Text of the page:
“Crazy Story” created the buzz, but it was King Von's subsequent efforts that cemented him as a trusted storyteller in a new generation of drill music.
In a week that was meant to be celebratory, Chicago rapper King Von was tragically shot and killed on Friday, Nov. 6th. A week removed from the release of his long-awaited project Welcome To O Block. A project that marked the formal arrival of a new frontrunner of the next generation of drill rappers. The grim and realistic depiction of the streets he painted harbored the painful reality of the South Side Of Chicago and the patriotism of O-Block.
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The allure of drill music is heavily based on the production style founded by Young Chop. The anarchic drums mirror the nihilistic and violent lyrical content, even if it’s delivered through the garbled speech of Chief Keef, vocoder-filtered melodies of Lil Durk or the aggressive and direct bars of G Herbo. Von had bits and pieces of each woven into his musical DNA.
"It's my shit, you see what I'm sayin'? Like, the drill sh*t," Von told Akademiks in one of his final interviews. "When [drill] started, they was rappin' about -- that's how we was livin'. That's how we comin'. That's how we grew up. You know, Sosa, he the same. That's my brother and shit. We the same. Grew up the same. Same place. So, that sh*t -- the drill shit, that's us."
His impeccable storytelling was urgent and rattled through 808s with a vengeance and uncut authenticity. “Crazy Story” created the buzz, but it was his subsequent efforts that cemented him as one of drill’s great storytellers.
Back in August, King Von performed a Live Piano Medley for AudioMack’s FineTuned series. With Chopsquad DJ serving as the pianist, Von delivered stripped-down renditions of “Why He Told” and “Took Her To The O.” His technical prowess and vivid details took two songs deeply rooted in his Chicago upbringing and transformed them into emotionally-potent offerings delving deeper into Von’s volatile world.
“Why He Told” is an emotional plea rooted in distrust and betrayal. On the studio release, Von’s voice is coated by aggression. The rasp in his voice barks through the anguish of witnessing a family member turn. His voice cracks in the live version, and with each bar, it’s as if he’s re-living these very excruciating moments. The technicality in his delivery doesn’t fade but the hostility in his tone slowly shifts as the reality dawns that someone he once called family is now a stranger.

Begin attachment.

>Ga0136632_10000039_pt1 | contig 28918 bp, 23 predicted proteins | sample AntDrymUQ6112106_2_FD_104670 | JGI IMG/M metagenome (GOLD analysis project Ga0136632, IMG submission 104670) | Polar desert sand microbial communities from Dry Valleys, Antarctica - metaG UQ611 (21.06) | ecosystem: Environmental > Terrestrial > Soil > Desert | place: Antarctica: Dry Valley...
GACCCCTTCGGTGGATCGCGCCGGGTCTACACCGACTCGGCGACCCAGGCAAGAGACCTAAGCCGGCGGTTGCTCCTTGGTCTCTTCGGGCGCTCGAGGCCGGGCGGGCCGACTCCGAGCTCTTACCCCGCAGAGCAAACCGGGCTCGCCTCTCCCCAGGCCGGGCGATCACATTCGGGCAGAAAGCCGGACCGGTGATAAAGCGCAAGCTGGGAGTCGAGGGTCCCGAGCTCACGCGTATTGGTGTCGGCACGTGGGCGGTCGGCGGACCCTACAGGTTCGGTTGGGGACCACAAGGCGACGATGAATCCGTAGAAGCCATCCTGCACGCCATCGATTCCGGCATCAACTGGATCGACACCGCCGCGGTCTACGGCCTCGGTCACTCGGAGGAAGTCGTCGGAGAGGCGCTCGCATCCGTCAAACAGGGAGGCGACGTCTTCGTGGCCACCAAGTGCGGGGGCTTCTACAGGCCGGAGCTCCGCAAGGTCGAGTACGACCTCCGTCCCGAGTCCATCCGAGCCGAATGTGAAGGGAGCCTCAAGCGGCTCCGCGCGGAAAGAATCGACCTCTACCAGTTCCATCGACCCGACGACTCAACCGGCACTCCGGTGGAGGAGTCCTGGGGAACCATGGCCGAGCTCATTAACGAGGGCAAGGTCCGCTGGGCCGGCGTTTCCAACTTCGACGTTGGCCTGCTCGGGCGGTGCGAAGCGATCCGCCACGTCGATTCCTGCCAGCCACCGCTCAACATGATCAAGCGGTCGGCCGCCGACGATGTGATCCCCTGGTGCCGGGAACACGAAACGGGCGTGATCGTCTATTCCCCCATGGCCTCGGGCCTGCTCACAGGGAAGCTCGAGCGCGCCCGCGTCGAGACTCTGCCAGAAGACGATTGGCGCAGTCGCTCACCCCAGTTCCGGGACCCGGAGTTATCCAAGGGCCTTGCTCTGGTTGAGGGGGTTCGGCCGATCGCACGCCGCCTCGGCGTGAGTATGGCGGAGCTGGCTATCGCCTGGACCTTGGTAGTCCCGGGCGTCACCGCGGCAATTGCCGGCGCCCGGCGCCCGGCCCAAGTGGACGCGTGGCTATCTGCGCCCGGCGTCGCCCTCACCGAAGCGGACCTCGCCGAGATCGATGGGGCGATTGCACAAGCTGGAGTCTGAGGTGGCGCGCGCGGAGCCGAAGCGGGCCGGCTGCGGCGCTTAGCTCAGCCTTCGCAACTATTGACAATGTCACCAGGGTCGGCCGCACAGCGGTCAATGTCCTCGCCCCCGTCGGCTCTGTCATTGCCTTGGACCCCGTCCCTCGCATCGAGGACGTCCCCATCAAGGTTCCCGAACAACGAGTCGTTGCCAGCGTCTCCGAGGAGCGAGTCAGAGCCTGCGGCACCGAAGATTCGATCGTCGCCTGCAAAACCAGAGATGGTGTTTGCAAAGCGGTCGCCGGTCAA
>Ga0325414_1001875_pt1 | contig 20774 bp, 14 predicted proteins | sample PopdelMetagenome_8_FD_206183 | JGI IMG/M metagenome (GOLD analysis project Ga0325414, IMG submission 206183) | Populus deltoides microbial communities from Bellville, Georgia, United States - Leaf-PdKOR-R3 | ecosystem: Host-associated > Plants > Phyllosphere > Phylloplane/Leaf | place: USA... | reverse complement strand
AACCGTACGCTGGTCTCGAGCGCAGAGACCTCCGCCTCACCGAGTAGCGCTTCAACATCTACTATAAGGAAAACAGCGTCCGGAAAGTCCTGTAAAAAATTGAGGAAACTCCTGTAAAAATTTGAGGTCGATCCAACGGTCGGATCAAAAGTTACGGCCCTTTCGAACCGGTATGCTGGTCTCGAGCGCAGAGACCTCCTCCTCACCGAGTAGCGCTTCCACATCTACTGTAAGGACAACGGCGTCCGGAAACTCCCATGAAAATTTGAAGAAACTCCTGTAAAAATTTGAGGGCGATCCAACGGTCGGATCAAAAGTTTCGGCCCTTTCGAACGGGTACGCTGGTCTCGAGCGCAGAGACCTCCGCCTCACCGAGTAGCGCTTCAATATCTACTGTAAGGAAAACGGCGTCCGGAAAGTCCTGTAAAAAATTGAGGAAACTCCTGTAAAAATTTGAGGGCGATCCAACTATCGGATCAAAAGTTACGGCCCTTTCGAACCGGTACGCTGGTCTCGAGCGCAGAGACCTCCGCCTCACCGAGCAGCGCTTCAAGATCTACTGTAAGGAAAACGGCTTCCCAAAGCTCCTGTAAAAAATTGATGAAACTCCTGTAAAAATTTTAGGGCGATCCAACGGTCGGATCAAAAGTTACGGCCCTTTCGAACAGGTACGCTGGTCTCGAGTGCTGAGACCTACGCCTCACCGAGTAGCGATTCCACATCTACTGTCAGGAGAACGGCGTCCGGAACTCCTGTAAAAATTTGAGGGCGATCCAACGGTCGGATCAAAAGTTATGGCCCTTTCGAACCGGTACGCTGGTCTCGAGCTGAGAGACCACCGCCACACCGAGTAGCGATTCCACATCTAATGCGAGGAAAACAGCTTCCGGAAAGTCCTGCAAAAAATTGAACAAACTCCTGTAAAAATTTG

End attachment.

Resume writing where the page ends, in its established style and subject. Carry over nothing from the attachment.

“That n***a lied to me in my face/ Don’t know what he on no mo’/ I even asked him if it’s true, he said, ‘Nah, lil’ bro,’/ Bitch, what you lyin’ fo?/ You had me cryin’, bro/ Could’ve done that time, bro,” he raps as his intensity bubbles. “Now we ain’t talkin’ now/ He don’t even call my phone no mo’/ ‘Cause there’s nothin’ to talk about,” he continues as he reels back with apathy. “I don’t even wanna drill no mo'.”
The immediacy that came with King Von’s music made him one of the most refreshing new voices in drill. It was not only present in the way he was writing his music but the conviction with which he’d narrate it. The vigor in his tone made him invincible on wax. His storytelling ability made him a meticulous auteur. Nearly a decade after Chief Keef put the limelight on O-Block, King Von was among those carrying the torch into the 2020s. His storytelling and narration were as cinematic as the music videos that conveyed these street tales. Von was one-of-one, on pace to inscribe his name into the pantheon of drill artists. Though his life was taken away too soon, fans and friends will forever remember the impact he made on them.
RIP King Von. August 9, 1994 – November 6, 2020.